More Controversy in the Stem Cell Camp

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// January 6th, 2007 // Blog

UK Scientists wishing to generate a line of stem cells using human-bovine hybrid embryos, may be refused permission by the government.

Basically, the researchers plan to remove the nuclei of bovine ova, and replace them with nuclei from human cells to produce hybrid embryos. After a few cell divisions, the stem cells will be harvested and the embryos terminated.

I'm not sure what to think about this.

From a scientific point of view, this is an amazing solution to the problem of a low supply of donor human eggs.

From an Islamic point of view, embryonic stem-cell research is permissible, but the generation of human-animal hybrids is a whole new ball game!

There are two sources of DNA in the ovum: the nucleus, which controls cell growth and signalling; and the mitochondrion, which is the “power house” of the cell. The genetic information held within the nucleus is what makes a human, a human, and a cow, a cow. The information held within the mitochondrion only encodes for a small number of genes involved in the function of this particular organelle – it does not directly contribute to the development of the embryo.

Thus the hybrid embryo that the scientists wish to create will be almost entirely human, with the only bovine aspect being the mitochondrial DNA. Even if it was implanted into a woman and allowed to progress till term, i imagine the baby would be indistinguishable from any other human in terms of outward phenotype.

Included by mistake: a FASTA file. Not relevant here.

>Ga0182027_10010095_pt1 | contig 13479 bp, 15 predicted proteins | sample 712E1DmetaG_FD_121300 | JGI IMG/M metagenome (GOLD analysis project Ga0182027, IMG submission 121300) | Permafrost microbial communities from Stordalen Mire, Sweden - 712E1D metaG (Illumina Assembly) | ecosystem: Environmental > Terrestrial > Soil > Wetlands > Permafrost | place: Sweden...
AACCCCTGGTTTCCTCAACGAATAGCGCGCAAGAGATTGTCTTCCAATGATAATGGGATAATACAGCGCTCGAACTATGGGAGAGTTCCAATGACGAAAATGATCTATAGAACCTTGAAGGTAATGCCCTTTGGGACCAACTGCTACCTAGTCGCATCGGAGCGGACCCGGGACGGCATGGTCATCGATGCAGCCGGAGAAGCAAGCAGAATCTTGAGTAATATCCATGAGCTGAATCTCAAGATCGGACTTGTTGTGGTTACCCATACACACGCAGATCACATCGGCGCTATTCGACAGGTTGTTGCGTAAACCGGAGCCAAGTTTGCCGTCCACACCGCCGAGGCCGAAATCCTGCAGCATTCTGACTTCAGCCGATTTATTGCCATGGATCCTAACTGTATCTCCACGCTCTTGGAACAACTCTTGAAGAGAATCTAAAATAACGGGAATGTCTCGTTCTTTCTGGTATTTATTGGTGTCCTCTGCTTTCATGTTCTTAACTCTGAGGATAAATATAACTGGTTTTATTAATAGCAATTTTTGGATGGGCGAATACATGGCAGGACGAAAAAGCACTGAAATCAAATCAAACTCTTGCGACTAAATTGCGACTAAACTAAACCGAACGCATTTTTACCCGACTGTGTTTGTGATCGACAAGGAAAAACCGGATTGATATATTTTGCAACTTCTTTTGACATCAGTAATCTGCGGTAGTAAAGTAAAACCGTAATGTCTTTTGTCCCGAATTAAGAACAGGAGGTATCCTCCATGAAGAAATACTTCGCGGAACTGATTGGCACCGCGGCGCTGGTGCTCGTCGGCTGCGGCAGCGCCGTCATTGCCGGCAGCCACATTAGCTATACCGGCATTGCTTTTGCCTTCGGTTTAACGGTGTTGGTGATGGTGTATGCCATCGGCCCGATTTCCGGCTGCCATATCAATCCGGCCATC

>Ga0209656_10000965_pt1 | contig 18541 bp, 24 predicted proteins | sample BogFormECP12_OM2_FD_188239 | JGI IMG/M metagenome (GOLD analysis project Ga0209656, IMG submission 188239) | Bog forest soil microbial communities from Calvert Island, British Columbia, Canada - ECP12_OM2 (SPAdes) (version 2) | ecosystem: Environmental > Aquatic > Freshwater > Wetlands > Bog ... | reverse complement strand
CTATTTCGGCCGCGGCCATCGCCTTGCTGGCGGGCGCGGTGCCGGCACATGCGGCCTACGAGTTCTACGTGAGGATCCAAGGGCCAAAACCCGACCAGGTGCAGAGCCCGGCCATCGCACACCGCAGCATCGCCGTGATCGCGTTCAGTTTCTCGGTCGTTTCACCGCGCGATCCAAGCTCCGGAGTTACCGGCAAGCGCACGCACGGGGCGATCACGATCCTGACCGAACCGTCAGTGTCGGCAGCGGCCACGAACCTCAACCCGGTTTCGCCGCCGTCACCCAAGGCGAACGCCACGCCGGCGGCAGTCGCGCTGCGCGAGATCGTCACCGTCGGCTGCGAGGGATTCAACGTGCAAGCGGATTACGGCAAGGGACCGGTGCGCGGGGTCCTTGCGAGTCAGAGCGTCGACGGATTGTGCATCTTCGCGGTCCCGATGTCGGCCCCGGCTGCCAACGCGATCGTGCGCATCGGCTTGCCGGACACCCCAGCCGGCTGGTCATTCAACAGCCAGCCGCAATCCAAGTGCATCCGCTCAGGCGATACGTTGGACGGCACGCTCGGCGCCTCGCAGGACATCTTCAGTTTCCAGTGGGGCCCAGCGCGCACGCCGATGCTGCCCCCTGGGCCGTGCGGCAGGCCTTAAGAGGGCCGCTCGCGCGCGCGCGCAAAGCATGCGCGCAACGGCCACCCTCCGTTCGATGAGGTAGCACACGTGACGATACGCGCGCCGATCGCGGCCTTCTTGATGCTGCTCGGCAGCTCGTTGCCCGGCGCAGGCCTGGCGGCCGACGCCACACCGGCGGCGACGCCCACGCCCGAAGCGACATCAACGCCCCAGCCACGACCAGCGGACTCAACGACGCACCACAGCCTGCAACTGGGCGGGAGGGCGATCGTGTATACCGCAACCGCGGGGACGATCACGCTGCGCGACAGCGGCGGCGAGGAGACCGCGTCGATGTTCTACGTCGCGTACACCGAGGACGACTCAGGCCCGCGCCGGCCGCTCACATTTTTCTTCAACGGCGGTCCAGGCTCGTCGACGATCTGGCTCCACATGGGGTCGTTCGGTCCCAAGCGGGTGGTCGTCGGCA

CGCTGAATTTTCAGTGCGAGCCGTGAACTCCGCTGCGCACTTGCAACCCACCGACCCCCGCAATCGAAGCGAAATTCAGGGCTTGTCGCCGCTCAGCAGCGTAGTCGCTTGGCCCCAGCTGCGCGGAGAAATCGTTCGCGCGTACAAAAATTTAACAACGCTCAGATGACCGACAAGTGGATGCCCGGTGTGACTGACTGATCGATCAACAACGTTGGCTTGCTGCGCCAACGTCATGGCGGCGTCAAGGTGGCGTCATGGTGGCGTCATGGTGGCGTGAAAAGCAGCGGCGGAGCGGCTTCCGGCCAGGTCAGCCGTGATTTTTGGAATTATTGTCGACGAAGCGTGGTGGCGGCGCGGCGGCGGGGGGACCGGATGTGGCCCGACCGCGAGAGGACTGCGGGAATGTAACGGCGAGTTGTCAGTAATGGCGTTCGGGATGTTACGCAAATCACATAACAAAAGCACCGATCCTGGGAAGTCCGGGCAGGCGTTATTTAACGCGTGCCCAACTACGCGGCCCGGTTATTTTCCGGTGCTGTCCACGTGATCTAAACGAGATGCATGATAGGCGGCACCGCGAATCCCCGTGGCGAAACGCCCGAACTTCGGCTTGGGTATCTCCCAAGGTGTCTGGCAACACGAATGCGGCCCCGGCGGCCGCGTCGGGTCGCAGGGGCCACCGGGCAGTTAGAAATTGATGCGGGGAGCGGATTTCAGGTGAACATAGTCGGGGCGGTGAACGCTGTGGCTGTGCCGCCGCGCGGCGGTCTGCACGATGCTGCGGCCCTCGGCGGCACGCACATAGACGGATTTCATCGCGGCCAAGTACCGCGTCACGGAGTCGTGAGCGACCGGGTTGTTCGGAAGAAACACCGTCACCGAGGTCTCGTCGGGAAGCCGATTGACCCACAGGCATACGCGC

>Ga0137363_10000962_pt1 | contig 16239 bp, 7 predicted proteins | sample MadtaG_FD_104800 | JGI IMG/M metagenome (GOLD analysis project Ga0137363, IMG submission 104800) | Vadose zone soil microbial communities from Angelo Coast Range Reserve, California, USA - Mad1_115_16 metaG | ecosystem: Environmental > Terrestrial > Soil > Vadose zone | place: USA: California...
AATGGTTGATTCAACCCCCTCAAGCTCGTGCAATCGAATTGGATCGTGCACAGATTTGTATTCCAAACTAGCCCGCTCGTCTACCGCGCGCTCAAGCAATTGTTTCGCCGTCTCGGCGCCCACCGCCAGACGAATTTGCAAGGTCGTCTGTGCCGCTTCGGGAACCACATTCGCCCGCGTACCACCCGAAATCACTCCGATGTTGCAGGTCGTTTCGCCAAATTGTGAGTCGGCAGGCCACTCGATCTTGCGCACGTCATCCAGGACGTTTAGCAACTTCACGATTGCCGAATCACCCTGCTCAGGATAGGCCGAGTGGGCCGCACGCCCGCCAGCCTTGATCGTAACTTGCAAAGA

The important point to note here would be the potential difference between bovine and human mitochondrial function; if the bovine mitochondria did not meet the energy requirements of the human cell, then embryonic development may fail, or the resulting child may suffer from some kind of disorder.

Other than that, there should be no discernible issue, i.e., the kid will not grow horns and a tail!

In any case, the scientists are definitely not going to take it that far as that would certainly be illegal, as well as totally unnecessary.

This is one example of the kind of controversial research that has caused me to seriously consider Bioethics as a career option after i graduate, inshā’Allāh. As science progresses at an ever increasing rate, the question on everyone's lips is: how far can we go in the name of Medicine? With my knowledge of Biology, and my experience of Islam, i am hoping that this is a question i can help to answer in the near future, God-willing.

9 Responses to “More Controversy in the Stem Cell Camp”

  1. isha' says:

    I am not a biology expert(quite far from it) but I was wondering, if the mitochondria has a different chromosome, after cell division the new cells too have two different chromosome too. So the difference will stay. Will there be no problem in the nucleus chromosome and the mitochondria chromosome ‘talking’ to each other? As far as I know, they ‘talk’ to each other through some proteins. In this case can there be a language problem?

    Question 2: unrelated with this. but I came to know that results of parthenogenesis are always male. How is this possible when the female has only XX chromosome and the male has XY?